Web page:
Wednesday, April 30, 2014

Barnsley Beer Festival (May 2-5)

Barnsley Beer Festival kicks off on Friday from noon.
The event, which will feature more than 70 real ales, is based at the Elsecar Heritage Railway.
The theme, topically, is the LNER (London and North Eastern Railway), so expect beers from near and far.
The location is also very handy transport-wise, about ten-minutes (steepish) downhill from Elsecar Railway Station. It's on the Leeds/Huddersfield to Sheffield line, but check the timetable first to make sure it's a stopping service.
Alternatively, take the frequent 66 bus from Barnsley Interchange, which I think drops you outside the venue.
The festival runs until 7PM on Bank Holiday Monday.
Good luck to everyone at Barnsley CAMRA and thank you to Nigel Croft (and the BFH) for providing the poster image.  
Link to beer list:
http://www.barnsleycamra.org.uk/beerfestival/Beer_Wish_List_140427.pdf

Tuesday, April 29, 2014

Beer in the wood is on the up

The Bloke from Hull offers a fascinating insight into the world of a cooper:

The ancient trade of making traditional casks from wooden staves for beer, wine, cider and spirits took on a new lease of life last year when Master Cooper Alastair Simms returned to God’s Own County to establish the White Rose Cooperage Ltd on the Thorp Arch Estate near Wetherby. 
Alastair, the last remaining Master Cooper, who, together with three Journeyman Coopers, preserves the ancient craft of making wooden casks bound by metal hoops for the brewing industry.
Born in Masham, North Yorkshire, Alastair became an apprentice cooper at Theakston’s Brewery in his home town in May 1979. Following a six-month trial period he signed his indentures and went on to undertake his four-year apprenticeship under the supervision of Master Cooper Clive Hollis. 
He successfully completed his training in 1983 with the “trussing in” ceremony and became a Journeyman Cooper. In 1994 he became a Master Cooper following the completion of his training of Peter Coates as a Journeyman Cooper. 
A year later, after sixteen years at Theakston’s, Alastair moved to Wadworth Brewery at Devises where he took over from the retiring Eddy Hodder. Meanwhile, at Theakston’s Clive Hollis passed away and his apprentice Jonathan Manby completed his apprenticeship under the guidance of Alastair in 1999. 
And 11 years later in 2010 he was admitted as a Liveryman to the Worshipful Company of Coopers which dates back over five hundred years.
Master Coopr Alastair Simms
After 18 years at Wadworth, Alastair returned to his native Yorkshire to establish White Rose Cooperage at Thorp Arch on his 50th birthday in May 2013 as the country’s only independent commercial cooper. 
When he began back in the 1970s, there were still around one hundred coopers in the UK but the advent of metal casks in the 1960s saw numbers decline resulting in the craft almost fading away but for the handful of skilled craftsmen existing today.
However, the amazing growth in numbers of real ale microbreweries in Britain as a whole and Yorkshire in particular has meant that there is hope and the revival of demand for wooden casks is already taking place.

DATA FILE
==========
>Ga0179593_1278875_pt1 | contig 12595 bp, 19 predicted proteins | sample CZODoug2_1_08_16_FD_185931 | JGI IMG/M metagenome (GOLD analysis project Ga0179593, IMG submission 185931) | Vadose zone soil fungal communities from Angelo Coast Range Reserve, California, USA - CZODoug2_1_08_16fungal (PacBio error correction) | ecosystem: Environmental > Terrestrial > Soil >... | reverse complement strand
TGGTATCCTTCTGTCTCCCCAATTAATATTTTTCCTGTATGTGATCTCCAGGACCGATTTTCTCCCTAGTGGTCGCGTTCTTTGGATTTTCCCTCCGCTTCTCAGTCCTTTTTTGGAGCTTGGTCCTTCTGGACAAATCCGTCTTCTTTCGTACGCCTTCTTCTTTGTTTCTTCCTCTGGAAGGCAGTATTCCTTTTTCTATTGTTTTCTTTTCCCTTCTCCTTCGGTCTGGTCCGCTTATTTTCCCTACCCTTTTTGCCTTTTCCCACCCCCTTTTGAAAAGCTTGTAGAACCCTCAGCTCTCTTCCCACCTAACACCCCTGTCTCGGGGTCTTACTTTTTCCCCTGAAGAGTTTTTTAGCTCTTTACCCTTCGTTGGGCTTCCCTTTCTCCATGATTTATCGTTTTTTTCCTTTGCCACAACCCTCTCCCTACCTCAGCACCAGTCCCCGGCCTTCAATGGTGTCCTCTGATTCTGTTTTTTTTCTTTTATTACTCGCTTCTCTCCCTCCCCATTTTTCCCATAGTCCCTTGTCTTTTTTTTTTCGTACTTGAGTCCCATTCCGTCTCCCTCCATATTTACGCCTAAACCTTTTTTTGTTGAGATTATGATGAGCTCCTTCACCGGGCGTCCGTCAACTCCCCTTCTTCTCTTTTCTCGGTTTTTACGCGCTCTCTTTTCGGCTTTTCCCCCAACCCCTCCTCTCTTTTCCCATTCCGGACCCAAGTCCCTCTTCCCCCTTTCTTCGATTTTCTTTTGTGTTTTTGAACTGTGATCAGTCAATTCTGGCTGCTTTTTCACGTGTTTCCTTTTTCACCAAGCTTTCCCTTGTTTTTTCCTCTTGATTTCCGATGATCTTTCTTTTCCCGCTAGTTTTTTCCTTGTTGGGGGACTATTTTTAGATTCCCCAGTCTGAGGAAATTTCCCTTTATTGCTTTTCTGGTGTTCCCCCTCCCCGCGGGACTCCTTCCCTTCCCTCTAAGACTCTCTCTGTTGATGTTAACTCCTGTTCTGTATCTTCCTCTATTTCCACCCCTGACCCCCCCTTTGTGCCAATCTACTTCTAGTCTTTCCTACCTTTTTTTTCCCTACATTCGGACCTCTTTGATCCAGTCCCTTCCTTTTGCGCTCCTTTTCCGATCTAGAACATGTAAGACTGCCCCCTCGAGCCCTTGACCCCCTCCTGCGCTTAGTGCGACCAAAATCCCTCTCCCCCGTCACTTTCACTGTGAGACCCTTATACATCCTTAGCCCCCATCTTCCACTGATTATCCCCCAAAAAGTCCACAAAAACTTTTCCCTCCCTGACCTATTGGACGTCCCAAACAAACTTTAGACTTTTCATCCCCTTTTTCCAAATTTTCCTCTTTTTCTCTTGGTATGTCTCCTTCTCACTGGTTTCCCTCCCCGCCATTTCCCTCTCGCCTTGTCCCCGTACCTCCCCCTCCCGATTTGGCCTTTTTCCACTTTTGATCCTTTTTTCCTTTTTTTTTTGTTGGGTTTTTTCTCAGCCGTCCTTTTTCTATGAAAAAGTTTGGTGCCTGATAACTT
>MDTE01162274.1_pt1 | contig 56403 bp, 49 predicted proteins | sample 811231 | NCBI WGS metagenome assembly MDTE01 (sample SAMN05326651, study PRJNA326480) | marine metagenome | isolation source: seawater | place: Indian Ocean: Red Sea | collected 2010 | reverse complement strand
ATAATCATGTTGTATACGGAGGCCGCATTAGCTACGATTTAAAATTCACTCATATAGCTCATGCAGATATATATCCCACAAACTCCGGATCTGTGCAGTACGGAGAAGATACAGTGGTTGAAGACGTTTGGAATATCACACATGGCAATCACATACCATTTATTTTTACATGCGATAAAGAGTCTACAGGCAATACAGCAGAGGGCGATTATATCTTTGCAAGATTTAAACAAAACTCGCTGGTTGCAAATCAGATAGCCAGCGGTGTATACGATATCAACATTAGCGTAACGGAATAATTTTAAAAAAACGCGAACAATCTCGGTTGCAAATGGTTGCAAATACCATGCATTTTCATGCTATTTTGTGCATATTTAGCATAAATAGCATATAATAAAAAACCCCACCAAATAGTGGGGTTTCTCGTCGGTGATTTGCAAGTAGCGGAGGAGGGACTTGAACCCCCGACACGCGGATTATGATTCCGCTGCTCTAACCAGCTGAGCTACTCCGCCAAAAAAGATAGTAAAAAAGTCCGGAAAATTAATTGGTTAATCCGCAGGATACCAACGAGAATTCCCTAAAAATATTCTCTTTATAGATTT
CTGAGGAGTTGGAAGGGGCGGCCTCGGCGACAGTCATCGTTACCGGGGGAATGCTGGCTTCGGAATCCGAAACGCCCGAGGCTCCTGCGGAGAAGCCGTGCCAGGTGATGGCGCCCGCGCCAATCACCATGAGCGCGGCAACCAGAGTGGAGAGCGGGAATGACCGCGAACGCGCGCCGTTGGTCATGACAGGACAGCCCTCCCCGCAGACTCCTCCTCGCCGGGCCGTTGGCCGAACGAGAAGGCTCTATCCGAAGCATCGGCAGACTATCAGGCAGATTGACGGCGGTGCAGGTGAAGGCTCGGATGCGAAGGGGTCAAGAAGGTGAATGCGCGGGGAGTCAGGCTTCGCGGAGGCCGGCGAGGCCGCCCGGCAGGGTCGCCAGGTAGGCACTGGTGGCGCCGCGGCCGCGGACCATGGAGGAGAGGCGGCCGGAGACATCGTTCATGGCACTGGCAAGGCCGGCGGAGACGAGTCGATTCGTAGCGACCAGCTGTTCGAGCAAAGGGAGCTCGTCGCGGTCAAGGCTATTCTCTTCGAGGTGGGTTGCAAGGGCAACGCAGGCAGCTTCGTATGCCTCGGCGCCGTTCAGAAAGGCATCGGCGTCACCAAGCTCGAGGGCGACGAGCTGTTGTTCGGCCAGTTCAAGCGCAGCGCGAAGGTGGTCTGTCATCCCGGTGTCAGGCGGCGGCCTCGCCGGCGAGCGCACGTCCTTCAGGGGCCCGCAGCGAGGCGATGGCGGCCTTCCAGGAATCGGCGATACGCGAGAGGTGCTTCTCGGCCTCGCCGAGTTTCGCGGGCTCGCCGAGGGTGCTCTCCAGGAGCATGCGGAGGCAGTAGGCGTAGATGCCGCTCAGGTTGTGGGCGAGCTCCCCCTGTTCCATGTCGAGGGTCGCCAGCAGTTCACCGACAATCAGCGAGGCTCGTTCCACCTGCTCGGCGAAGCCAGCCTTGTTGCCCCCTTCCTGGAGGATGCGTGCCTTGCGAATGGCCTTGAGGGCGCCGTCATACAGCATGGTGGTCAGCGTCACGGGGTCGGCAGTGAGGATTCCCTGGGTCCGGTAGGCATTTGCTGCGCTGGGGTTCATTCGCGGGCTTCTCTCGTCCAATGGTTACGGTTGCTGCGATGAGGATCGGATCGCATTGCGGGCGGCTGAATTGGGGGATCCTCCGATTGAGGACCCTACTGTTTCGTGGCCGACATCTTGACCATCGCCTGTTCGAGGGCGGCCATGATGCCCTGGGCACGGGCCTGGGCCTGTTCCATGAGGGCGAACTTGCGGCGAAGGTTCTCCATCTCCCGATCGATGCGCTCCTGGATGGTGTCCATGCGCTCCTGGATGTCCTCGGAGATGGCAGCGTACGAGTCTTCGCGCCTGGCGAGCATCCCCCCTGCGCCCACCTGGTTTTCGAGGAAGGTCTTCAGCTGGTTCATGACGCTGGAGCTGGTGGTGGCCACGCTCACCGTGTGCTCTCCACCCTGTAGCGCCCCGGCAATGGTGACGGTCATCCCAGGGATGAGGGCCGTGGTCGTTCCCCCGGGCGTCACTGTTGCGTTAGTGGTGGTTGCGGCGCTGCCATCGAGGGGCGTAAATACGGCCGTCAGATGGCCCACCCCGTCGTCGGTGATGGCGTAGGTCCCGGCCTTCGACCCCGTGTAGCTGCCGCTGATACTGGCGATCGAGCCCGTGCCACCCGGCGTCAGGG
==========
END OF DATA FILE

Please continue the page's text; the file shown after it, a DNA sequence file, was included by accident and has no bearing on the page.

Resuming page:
Leading the way are Maureen Shaw and Neil Midgley at The Junction pub in Castleford, West Yorkshire where only wooden casks are now used for real ale. 
After purchasing the run down, empty, failed pubco pub, not only have they transformed it into a wonderful traditional local with many unique features but have backed it up with the gradual introduction of wooden casks. Now “wood only” is their mantra and people are taking notice of this revolution. 
Neil and Maureen have invested in over 100 casks from Alastair and have around 10 local breweries supplying beers in the wood on a regular basis. The first and most regular supplier is Simon Bolderson and his Ridgeside brewery located in Leeds. 
Together, the pub and the breweries have proved that great beer can have that extra dimension if stored in wood. They have experimented with spirit casks and have also had great success with “Ageing in Wood”. 
Not only do wooden casks add a depth of taste to the stronger, darker beers which metal casks cannot provide but successful recent trials with lighter beers also show that they certainly add that something extra to them too.
Several progressive brewers in Yorkshire and a few from around the country have also take note of this great revival and have already purchased casks or placed orders from White Rose Cooperage. Alastair has also carried out contracts and orders from more pubs (e.g. Engineers Arms at Henlow), traditional cider makers and produces custom made bespoke furniture. From the beer and cider perspective, perhaps the most interesting creations are the glass head casks which enable the viewing of the activity and changes that occur when traditional real ales are clarified in wooden casks.
Alastair is hoping to take on an apprentice and wife Julie also plans to join the business. The long-term aim is to buy a few acres of land to build a cooperage and visitor centre so people can learn about this historic trade and watch coopers at work.
Back to the future - long may it continue.

Further information for Alastair can be found at
and on The Junction's website:

Friday, April 25, 2014

Its Festival Weekend !!

It is that weekend which has been eagerly anticipated by the drinkers of Huddersfield. We do not have one beer festival this weekend, but two. There is the Sportsman Fifth Birthday celebration at one end of town and at the other the Rat and Ratchet festival. I managed a sneak preview of both yesterday.